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Our View: Government needs to start work on damage limitation plan now

The Supreme Court should come to a decision on the foreclosures bill soon

IN A COUPLE of weeks the Supreme Court should have its ruling ready on the constitutionality of the four foreclosures-related laws that were referred to it by the president. If just one of them is deemed constitutional the country will slip into a new period of instability and uncertainty as the next tranche of financial assistance would not be released and the state would be faced with another crisis.

Eurogroup President Jeroen Dijsselbloem did not mince his words at the news conference he gave after Monday’s meeting of the group. He said an effective framework for debt restructuring “remains an important pending issue that prevents the conclusion of the review.” Cyprus passed the four previous reviews comfortably but the fifth, which would lead to the release of close to €500 million, now depends on the Supreme Court decision.

Finance minister Haris Georgiades said at the weekend that the state could carry on meeting its financial obligations without the assistance for a few more months but he avoided saying what would happen afterwards. This is no consolation because before the state runs out of money there would be a new crisis of confidence with people withdrawing their money from the banks and consumer spending being restricted to the minimum in anticipation of a another economic collapse.

Everyone is hoping it would not come to this and the Supreme Court would declare all four laws unconstitutional, thus offering the political parties, which created the problem with their misguided populist thinking, a face-saving solution. But nobody could safely predict what the judges will decide at the end of this month, which means the worst-case scenario cannot be ruled out. This potentially disastrous development does not appear to have been given any thought, politicians presumably hoping the court will make it go away.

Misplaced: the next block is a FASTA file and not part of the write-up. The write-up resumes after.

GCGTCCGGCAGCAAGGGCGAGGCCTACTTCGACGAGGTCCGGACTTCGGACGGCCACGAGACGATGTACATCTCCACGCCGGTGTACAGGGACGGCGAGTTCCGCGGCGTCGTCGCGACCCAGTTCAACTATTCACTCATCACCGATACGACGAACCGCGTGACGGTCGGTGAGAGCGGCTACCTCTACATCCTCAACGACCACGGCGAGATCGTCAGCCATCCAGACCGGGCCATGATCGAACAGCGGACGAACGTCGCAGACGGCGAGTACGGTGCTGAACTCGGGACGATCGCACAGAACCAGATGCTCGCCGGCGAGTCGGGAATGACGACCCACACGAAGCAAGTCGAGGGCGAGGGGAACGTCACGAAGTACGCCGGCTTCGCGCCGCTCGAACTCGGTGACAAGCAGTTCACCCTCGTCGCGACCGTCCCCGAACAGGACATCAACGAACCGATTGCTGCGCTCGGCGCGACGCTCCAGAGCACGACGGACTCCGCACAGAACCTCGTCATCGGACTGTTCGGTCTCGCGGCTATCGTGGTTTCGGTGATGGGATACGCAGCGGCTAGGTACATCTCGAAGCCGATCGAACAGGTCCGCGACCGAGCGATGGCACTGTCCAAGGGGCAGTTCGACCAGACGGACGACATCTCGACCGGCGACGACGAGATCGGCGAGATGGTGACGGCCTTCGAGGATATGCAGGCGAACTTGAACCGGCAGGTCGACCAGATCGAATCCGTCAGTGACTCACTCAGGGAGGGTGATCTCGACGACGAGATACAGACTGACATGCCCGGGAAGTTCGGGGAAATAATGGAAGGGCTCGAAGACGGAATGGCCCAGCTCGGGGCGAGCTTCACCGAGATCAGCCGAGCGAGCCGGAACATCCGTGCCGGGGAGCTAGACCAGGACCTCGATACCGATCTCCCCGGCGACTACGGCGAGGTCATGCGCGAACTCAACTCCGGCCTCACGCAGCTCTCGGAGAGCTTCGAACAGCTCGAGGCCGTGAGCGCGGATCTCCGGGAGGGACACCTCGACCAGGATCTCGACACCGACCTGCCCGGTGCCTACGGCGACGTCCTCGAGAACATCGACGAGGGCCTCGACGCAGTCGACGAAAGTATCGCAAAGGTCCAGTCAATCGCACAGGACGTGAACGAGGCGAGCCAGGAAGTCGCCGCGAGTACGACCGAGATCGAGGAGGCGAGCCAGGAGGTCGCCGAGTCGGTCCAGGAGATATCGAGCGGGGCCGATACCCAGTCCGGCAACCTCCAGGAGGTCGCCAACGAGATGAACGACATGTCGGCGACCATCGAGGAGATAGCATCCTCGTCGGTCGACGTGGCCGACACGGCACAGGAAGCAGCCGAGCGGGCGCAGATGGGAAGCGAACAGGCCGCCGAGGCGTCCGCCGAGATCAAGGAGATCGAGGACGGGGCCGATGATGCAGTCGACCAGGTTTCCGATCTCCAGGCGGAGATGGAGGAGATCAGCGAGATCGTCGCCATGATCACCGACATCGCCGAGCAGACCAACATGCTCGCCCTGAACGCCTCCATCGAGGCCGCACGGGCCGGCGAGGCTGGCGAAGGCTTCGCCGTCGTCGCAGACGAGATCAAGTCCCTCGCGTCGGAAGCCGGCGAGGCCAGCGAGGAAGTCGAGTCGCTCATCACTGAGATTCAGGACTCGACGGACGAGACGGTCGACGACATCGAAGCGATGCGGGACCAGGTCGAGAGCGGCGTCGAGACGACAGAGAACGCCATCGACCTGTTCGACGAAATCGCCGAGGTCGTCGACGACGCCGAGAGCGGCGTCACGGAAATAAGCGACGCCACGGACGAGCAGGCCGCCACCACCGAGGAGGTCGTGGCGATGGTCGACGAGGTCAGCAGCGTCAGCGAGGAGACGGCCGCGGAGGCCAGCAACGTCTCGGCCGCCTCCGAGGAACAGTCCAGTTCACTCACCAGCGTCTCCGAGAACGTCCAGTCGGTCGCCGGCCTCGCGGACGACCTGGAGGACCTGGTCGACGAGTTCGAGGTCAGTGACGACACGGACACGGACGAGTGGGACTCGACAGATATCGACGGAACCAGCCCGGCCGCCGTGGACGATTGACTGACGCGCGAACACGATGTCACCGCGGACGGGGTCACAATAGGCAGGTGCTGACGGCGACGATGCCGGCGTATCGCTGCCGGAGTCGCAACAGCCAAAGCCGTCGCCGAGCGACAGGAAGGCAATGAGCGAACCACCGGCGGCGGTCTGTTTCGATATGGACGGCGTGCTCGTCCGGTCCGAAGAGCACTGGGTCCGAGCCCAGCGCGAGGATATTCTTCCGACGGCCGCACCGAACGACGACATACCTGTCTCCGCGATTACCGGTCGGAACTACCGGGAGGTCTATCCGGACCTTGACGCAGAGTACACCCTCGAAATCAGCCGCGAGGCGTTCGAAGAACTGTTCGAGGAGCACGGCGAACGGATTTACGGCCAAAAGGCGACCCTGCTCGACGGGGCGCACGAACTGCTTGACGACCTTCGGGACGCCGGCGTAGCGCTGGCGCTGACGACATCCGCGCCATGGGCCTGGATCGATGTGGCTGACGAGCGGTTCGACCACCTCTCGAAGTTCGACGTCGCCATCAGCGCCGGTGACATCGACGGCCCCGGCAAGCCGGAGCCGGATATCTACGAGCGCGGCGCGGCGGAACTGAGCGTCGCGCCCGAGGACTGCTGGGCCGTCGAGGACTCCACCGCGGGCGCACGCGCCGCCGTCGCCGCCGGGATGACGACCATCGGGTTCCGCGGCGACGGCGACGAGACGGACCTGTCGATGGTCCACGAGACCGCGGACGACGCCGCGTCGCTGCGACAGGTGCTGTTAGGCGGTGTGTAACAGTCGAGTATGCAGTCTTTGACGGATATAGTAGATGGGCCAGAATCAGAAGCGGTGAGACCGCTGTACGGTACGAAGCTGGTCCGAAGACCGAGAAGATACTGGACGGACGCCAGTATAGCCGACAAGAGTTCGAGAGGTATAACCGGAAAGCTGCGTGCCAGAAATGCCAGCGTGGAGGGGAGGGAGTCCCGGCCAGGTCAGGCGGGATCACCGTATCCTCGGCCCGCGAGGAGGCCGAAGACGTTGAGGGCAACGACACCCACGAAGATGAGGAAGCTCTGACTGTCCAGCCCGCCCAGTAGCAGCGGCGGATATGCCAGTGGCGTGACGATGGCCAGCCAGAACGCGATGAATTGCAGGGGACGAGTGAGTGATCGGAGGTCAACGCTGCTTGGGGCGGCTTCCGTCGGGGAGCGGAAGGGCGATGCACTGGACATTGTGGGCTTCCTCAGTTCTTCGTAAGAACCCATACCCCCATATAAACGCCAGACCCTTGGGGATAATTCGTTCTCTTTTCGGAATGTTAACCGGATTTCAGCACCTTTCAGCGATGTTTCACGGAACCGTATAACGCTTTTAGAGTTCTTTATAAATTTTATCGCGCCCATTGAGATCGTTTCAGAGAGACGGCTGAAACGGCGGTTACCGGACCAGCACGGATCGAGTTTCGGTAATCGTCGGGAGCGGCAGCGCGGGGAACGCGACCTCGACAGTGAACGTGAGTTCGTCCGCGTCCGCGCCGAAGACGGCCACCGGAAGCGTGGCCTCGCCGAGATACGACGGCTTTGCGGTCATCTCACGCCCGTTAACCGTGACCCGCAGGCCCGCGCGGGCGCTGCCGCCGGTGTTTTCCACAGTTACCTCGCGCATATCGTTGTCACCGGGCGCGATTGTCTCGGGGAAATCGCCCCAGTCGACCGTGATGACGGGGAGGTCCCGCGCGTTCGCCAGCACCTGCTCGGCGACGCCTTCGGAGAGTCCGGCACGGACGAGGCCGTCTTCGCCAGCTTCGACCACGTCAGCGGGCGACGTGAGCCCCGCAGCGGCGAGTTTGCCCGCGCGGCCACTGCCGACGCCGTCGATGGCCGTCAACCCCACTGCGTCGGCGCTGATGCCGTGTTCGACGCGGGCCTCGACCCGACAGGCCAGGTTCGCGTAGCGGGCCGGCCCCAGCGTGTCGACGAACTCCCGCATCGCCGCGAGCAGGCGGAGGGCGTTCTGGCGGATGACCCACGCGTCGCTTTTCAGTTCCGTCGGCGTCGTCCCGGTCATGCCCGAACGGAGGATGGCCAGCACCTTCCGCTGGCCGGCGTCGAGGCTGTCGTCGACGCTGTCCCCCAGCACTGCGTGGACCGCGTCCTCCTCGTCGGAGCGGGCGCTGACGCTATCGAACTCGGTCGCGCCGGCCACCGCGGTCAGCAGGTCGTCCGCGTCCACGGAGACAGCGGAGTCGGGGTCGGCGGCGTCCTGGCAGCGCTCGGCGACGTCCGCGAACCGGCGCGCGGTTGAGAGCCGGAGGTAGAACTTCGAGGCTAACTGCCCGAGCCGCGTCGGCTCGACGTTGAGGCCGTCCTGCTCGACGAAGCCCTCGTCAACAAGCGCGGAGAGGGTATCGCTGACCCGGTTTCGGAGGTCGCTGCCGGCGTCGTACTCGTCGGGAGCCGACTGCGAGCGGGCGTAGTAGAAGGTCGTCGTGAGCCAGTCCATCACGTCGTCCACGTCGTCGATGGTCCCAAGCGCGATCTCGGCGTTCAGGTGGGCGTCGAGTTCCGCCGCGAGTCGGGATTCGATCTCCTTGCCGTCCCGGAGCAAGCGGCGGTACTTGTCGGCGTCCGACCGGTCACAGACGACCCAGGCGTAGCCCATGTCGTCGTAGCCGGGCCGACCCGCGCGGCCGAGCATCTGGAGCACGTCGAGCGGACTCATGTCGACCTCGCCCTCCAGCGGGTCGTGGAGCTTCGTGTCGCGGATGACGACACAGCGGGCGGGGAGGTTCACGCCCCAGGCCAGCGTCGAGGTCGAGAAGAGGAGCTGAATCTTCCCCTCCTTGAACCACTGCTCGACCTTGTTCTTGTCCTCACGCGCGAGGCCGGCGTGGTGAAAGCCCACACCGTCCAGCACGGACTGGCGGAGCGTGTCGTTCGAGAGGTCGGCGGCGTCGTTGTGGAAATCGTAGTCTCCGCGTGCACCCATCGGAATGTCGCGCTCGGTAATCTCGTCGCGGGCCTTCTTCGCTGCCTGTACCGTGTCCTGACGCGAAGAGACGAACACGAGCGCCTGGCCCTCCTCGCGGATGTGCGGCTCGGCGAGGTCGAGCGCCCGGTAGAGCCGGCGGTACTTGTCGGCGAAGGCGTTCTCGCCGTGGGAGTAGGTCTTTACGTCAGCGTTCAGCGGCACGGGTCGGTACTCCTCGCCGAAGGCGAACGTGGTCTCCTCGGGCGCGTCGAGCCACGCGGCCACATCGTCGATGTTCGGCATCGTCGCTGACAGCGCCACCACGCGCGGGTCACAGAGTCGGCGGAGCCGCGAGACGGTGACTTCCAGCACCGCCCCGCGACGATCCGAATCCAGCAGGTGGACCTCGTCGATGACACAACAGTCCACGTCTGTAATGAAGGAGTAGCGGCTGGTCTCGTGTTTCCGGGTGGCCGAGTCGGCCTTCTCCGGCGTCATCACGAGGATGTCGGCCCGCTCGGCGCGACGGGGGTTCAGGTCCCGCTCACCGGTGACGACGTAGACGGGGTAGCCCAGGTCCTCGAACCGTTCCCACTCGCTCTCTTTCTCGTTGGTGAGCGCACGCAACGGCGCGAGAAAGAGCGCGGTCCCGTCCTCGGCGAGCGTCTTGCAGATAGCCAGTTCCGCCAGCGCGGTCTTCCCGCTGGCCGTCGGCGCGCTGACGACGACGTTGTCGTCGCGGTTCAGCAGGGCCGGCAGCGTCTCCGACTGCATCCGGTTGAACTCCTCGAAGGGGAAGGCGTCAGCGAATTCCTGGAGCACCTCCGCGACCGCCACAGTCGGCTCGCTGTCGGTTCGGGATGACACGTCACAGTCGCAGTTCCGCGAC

The government will need to consider all its options and be prepared. Perhaps the finance minister should consider engaging in some form of consultations with the parties to explore a face-saving solution. It is absurd to even suggest that a compromise needs to be found to spare the economy the prospect of a certain collapse, but when you have parties that never consider the consequences of their reckless public posturing there is no other choice.

Doing nothing until the announcement of the Supreme Court ruling would be a mistake as it might be difficult to control negative developments then. This is why the government needs to engage in some form of exchange with party leaders if only to establish what their intentions so that it could work out its damage limitation plan.

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